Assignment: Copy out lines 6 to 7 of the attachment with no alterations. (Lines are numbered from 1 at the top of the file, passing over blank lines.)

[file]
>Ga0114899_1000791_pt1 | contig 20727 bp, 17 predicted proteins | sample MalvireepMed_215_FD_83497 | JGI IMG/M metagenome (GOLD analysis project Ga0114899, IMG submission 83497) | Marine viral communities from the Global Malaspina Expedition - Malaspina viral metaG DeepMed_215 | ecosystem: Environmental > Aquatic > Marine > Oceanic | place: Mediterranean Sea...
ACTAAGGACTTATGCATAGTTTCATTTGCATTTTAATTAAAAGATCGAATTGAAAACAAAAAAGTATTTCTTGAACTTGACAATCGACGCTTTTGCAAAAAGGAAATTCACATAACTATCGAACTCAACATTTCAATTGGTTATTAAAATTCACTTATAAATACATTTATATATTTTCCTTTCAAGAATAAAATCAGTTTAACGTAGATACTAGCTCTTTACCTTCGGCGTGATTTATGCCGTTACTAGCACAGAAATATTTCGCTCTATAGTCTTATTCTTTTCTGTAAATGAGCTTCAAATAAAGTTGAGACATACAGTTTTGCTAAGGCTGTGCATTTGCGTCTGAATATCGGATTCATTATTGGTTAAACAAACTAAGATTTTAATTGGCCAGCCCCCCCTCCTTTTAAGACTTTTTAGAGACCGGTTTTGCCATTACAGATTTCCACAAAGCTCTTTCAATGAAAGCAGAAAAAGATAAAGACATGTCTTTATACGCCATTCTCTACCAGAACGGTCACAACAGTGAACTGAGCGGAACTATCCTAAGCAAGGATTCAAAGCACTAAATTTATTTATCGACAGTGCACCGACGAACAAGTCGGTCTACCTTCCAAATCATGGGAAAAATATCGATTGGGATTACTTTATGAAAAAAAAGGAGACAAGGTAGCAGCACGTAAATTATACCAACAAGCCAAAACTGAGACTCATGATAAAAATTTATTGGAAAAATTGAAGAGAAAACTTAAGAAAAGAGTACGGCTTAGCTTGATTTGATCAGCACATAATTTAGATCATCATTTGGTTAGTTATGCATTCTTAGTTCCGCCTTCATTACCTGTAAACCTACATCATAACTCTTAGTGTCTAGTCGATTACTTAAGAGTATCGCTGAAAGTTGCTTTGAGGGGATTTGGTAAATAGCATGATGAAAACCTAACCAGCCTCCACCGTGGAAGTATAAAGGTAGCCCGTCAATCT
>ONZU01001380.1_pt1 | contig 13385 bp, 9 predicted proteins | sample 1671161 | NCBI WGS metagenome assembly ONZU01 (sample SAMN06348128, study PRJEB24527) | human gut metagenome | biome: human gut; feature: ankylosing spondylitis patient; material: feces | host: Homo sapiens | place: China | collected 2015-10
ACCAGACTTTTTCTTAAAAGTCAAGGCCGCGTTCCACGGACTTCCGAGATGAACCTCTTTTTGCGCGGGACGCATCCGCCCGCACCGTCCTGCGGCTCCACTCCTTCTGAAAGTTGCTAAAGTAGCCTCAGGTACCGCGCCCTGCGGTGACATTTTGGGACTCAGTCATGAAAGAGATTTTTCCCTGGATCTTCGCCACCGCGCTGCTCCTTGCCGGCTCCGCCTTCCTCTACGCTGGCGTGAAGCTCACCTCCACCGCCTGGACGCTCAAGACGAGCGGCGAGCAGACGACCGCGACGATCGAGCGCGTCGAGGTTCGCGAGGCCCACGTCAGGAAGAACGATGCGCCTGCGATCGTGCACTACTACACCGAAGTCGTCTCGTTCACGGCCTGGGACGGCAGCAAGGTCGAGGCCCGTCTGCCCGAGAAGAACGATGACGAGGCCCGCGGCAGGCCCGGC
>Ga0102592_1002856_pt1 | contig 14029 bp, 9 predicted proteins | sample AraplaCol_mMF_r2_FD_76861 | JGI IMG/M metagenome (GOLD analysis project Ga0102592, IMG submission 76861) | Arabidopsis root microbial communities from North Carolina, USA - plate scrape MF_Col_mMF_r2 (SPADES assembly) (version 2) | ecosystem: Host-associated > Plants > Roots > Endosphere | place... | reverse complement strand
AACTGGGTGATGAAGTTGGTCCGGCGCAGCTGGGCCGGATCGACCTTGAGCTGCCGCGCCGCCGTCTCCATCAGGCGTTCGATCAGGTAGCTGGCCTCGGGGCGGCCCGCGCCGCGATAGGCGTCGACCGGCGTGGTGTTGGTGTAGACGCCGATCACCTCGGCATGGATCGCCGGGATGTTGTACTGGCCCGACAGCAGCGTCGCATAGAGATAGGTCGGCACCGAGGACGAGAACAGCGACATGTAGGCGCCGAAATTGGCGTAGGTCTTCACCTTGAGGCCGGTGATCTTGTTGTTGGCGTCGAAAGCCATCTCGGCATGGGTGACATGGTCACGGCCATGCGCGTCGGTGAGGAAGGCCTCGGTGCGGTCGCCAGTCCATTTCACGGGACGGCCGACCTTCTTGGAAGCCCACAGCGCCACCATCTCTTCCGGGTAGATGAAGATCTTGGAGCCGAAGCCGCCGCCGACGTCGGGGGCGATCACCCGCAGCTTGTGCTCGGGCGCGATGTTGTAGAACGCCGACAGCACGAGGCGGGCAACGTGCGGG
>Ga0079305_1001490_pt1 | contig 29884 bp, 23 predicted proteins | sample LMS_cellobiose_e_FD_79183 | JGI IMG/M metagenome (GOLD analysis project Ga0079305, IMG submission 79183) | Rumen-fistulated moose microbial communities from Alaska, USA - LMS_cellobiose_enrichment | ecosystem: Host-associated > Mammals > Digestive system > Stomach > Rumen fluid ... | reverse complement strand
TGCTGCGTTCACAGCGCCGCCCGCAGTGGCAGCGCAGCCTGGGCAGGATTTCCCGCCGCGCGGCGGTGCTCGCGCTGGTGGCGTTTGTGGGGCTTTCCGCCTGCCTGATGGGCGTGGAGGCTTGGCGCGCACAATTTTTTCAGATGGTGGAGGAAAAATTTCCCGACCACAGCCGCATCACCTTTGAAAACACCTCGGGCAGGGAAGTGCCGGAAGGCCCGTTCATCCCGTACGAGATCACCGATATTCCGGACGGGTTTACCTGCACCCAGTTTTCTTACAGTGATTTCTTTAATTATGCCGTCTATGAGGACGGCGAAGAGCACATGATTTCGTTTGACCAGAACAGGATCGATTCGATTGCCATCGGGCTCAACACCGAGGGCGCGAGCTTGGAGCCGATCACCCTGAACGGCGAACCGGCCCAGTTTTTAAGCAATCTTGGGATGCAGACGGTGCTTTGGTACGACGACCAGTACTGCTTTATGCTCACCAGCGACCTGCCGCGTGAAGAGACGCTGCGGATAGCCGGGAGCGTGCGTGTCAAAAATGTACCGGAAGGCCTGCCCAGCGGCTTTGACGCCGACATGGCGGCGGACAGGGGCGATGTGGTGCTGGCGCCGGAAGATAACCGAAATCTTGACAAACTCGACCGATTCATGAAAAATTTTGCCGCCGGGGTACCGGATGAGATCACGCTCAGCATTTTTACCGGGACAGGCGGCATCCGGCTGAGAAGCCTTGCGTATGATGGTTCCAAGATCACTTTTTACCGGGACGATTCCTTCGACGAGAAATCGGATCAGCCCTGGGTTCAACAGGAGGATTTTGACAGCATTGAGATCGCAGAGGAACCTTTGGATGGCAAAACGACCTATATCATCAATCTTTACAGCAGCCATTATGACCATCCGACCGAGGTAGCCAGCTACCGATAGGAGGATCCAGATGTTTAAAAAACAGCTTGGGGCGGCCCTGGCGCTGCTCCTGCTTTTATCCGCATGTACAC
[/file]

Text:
AACTGGGTGATGAAGTTGGTCCGGCGCAGCTGGGCCGGATCGACCTTGAGCTGCCGCGCCGCCGTCTCCATCAGGCGTTCGATCAGGTAGCTGGCCTCGGGGCGGCCCGCGCCGCGATAGGCGTCGACCGGCGTGGTGTTGGTGTAGACGCCGATCACCTCGGCATGGATCGCCGGGATGTTGTACTGGCCCGACAGCAGCGTCGCATAGAGATAGGTCGGCACCGAGGACGAGAACAGCGACATGTAGGCGCCGAAATTGGCGTAGGTCTTCACCTTGAGGCCGGTGATCTTGTTGTTGGCGTCGAAAGCCATCTCGGCATGGGTGACATGGTCACGGCCATGCGCGTCGGTGAGGAAGGCCTCGGTGCGGTCGCCAGTCCATTTCACGGGACGGCCGACCTTCTTGGAAGCCCACAGCGCCACCATCTCTTCCGGGTAGATGAAGATCTTGGAGCCGAAGCCGCCGCCGACGTCGGGGGCGATCACCCGCAGCTTGTGCTCGGGCGCGATGTTGTAGAACGCCGACAGCACGAGGCGGGCAACGTGCGGG
>Ga0079305_1001490_pt1 | contig 29884 bp, 23 predicted proteins | sample LMS_cellobiose_e_FD_79183 | JGI IMG/M metagenome (GOLD analysis project Ga0079305, IMG submission 79183) | Rumen-fistulated moose microbial communities from Alaska, USA - LMS_cellobiose_enrichment | ecosystem: Host-associated > Mammals > Digestive system > Stomach > Rumen fluid ... | reverse complement strand